|Drug dogs are a reminder of similar Police-State
tactics and obsessive Gestapo behavior under the Nat'l Socialist
German Workers Party. http://rexcurry.net/pledge2.html
The swastika, although an ancient symbol, was also used to represent "S" letters joined for "socialism" under the National Socialist German Workers Party (Nazis), similar to the alphabetical symbolism for the SS Division, the SA, the NSV, and the VW logo (the letters "V" and "W" joined for "Volkswagen"). http://rexcurry.net/bookchapter4a1a2a1.html
Pledge of Allegiance was the origin of Adolf Hitler's "Nazi" salute under
the National Socialist German Workers Party (Nazis). http://rexcurry.net/pledge7.html
Francis Bellamy & Edward Bellamy touted National Socialism and the police state in the USA decades before their dogma was exported to Germany.
DRUG DOGS USED TO PLANT DRUGS?
Are drug dogs used to plant drugs and to frame people? Some evidence suggests that is the case. http://rexcurry.net/drugdogsframe.html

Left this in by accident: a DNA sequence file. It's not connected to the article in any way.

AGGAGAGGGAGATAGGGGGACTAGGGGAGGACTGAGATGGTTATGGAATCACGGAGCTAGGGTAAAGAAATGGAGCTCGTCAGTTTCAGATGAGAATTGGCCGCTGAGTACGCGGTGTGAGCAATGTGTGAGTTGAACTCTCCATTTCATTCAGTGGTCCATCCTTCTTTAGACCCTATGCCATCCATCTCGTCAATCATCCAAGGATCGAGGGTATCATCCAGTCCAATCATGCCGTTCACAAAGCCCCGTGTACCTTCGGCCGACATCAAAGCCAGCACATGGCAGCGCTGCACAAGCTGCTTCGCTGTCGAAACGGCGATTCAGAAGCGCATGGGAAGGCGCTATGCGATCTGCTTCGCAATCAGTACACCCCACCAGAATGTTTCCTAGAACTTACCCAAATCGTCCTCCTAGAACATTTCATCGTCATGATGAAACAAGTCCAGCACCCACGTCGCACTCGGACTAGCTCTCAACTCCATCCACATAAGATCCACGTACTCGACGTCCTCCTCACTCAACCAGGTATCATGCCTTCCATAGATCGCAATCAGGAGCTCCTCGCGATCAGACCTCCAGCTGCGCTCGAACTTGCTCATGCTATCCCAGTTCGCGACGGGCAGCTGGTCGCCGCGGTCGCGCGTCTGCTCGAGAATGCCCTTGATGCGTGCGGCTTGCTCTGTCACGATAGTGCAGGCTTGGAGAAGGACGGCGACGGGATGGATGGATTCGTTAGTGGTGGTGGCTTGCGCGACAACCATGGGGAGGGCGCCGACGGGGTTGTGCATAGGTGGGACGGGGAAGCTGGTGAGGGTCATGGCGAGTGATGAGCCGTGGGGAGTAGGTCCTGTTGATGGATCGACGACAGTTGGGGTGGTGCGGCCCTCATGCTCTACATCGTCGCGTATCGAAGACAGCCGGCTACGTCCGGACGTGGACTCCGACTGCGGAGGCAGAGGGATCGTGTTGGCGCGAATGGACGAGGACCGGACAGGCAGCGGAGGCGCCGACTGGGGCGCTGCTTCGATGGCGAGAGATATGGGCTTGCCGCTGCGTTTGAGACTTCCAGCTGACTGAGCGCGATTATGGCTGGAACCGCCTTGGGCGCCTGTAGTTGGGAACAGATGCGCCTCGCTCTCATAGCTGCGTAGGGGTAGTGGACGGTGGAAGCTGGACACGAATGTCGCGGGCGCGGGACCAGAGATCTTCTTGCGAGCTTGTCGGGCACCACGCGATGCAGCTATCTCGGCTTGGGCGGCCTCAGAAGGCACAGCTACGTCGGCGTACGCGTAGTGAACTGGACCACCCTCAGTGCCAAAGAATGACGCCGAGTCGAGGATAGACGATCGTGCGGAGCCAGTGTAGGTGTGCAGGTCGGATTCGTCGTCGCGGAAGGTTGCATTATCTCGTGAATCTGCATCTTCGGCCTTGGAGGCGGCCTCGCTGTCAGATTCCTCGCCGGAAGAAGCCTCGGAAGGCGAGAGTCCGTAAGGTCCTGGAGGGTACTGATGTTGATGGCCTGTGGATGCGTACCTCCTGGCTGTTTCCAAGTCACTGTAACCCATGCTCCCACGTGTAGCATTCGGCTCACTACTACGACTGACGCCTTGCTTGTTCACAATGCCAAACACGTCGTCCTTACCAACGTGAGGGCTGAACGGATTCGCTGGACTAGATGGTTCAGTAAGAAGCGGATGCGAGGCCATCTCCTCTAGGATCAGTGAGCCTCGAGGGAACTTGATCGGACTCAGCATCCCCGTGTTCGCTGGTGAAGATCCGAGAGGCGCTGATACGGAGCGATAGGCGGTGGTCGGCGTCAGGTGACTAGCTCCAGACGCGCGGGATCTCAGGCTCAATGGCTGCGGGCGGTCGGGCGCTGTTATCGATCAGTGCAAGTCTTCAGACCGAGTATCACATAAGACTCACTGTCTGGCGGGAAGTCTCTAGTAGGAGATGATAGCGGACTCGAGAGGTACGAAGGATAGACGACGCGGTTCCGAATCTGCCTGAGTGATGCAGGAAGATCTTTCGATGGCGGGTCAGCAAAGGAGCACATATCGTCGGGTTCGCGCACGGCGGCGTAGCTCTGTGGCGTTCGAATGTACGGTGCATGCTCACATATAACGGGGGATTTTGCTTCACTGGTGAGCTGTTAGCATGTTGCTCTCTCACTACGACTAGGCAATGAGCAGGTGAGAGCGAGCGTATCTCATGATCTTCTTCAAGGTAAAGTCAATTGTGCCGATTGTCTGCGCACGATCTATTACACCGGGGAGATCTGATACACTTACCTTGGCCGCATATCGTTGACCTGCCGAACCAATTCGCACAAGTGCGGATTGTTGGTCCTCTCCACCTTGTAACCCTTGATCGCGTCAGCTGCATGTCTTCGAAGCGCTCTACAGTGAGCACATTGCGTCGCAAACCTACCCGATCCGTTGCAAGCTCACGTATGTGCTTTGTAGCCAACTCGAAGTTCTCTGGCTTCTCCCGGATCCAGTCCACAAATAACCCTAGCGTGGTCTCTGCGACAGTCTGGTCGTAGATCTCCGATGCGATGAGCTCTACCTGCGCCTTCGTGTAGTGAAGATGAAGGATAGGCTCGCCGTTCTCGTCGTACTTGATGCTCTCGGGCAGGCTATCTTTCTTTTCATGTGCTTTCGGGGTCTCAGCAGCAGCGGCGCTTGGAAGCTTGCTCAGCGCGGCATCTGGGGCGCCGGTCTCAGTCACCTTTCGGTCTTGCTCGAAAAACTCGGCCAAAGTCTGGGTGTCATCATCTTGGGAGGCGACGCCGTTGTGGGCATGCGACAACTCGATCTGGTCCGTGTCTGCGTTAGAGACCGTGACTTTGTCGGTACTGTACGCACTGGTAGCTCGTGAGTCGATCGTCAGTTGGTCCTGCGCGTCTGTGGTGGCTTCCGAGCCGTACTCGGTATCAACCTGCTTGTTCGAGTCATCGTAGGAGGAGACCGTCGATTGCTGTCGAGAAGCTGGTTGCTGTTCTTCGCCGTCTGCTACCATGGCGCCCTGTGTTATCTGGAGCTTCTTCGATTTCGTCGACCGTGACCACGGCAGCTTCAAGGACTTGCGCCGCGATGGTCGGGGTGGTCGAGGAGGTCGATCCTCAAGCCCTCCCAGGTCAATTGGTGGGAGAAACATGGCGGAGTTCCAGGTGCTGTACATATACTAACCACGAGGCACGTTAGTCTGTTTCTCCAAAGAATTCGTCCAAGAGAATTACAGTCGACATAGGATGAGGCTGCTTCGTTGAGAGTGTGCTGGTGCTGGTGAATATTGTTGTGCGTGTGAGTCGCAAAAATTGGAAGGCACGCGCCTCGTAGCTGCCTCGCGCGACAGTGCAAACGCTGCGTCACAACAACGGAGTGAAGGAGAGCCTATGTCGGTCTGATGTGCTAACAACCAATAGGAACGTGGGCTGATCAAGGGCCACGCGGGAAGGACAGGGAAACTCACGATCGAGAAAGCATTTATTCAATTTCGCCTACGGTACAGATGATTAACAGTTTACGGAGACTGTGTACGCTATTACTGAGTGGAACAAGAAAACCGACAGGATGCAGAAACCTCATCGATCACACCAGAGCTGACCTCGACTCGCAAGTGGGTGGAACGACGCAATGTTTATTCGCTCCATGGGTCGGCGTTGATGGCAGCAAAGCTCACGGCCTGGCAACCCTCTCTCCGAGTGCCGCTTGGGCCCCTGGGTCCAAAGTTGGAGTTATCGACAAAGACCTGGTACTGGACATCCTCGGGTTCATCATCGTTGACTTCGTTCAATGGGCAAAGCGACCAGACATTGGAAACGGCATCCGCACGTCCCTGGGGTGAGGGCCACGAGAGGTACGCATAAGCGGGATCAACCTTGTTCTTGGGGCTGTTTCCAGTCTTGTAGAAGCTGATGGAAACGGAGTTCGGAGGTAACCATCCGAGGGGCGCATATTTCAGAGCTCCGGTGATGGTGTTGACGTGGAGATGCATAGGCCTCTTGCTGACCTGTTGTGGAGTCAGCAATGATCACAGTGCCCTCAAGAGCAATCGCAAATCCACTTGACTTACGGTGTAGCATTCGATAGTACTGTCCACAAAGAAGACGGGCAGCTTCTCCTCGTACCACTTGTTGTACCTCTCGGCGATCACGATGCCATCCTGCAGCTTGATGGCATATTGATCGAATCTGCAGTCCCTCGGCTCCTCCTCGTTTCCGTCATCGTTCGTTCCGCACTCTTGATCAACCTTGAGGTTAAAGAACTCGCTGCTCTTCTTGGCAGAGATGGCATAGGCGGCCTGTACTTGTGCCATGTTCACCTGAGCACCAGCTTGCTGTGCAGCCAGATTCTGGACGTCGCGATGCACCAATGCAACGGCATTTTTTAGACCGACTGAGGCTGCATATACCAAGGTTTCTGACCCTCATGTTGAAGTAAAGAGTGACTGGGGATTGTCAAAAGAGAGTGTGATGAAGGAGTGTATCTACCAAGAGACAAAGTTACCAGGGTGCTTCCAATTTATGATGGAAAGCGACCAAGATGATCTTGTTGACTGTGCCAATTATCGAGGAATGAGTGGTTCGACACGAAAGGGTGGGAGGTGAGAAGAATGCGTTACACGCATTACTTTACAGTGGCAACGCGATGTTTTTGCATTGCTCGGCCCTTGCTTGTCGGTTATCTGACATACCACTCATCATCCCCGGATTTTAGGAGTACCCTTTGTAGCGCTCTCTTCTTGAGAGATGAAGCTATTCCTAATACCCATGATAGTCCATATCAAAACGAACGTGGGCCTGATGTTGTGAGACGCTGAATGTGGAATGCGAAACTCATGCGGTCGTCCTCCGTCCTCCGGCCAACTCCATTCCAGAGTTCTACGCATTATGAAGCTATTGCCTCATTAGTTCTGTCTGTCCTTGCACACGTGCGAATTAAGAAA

Note that in one of the articles on the cited web page the government's department claims that the outrageous practice is widespread around the nation. Please alert everyone. Send info to this website of any other jurisdictions that use such "training" methods. Also note that the 3 gram amounts just happen to be the cutoff levels for the stiffer trafficking charge in that jurisdiction.
For more interesting cases involving police dogs see
Another case raises the question whether police steal cocaine that is in evidence and then leave talcum powder in place of the stolen cocaine? Some sniffer dogs were mis-trained to detect cocaine that was borrowed from the evidence room, until someone discovered that the "cocaine" was talcum powder.In another case, Florida cops [*sniff*] "lost" a two-gram packet [*sniff*] of blow used for [*sniff*] training police dogs in a hotel room.
For more information on narcotics dogs go to http://rexcurry.net/drugdogsmain.html
Police discontinue drug-training exercise
Man incorrectly charged with crime after cops forget narcotics placed in car to test dogs
By Frank Geary of the Las Vegas Review-Journal
Las Vegas police officers this week will end a long-standing police dog-training practice of placing narcotics inside the vehicles of law-abiding motorists.